How many students has the school trained over the years, I wonder. “I haven’t kept track,” VP smiles. “We started with one student. Now, we have 100. So, over the years, we must have taught 4,000-5,000 students.” The Dhananjayans have been conducting summer camps at the Satchidananda Ashram, Yogaville, Virgina, US, since 1988. American-born Indian children and students from different parts of the world came there to learn Indian art and culture, the philosophy and the significance of Indian mythology, and the characters in the epics. “At least 2,000 children have attended these classes,” VP says.
There have been accusations that Bharatanatyam has been appropriated by the upper castes. Is it true of his students? “When I admit students, I don’t ask them about their caste or community. There have been Muslim students who have done very well. We take children from the neighbourhood slums and have trained them. Who they are or where they come from does not matter. What is important is the dedication they show,” VP adds.
He also says that the last 50 years have been very fruitful and worthwhile. “Over the decades, there have been many changes. Children today are different from the days when we started. The younger people then had time to spare. Today, ‘natyam’, as I would like to call dance, is one of the many things they learn. They are not able to put their mind only to natyam. I have to follow a different methodology now. We have to teach them as quickly as possible. We have to convince them that they have to have a minimum vocabulary. Some succeed, some fail,” VP says.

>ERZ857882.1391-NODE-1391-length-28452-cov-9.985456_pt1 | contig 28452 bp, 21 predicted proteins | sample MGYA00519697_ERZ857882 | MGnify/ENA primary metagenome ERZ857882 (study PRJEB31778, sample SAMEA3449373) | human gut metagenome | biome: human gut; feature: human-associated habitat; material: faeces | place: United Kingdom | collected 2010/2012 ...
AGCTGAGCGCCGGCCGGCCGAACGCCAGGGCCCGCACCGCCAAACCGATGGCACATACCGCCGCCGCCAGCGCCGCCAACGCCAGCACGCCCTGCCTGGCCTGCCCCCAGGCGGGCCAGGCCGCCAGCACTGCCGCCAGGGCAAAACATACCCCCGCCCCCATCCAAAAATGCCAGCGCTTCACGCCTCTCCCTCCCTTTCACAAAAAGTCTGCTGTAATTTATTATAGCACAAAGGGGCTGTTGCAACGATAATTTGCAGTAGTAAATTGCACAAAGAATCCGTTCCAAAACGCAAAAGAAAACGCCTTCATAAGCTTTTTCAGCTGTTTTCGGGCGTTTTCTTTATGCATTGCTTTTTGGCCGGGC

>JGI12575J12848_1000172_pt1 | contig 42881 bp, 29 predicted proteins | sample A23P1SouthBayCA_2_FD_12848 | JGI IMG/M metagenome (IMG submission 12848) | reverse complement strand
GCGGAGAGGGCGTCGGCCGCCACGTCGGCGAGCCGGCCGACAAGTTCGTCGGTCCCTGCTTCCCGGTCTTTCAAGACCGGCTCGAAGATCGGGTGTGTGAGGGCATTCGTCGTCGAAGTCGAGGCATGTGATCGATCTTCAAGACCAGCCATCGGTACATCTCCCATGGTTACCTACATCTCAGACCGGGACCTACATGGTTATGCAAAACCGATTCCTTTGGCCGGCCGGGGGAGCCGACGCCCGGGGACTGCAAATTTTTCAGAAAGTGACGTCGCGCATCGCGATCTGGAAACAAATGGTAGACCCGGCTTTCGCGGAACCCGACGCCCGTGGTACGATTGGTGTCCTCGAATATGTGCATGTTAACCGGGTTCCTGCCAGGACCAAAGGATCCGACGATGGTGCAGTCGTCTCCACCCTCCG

We opt out of the next course, tiffin, and go for the main course. We have the traditional thali with rice and sambar made with ground coconut and spices, rasam shots, more kuzhambu, vegetables in various forms with dollops of ghee. The portions are just right, and the flavours captured from the spacious times of one’s grandmother’s kitchen.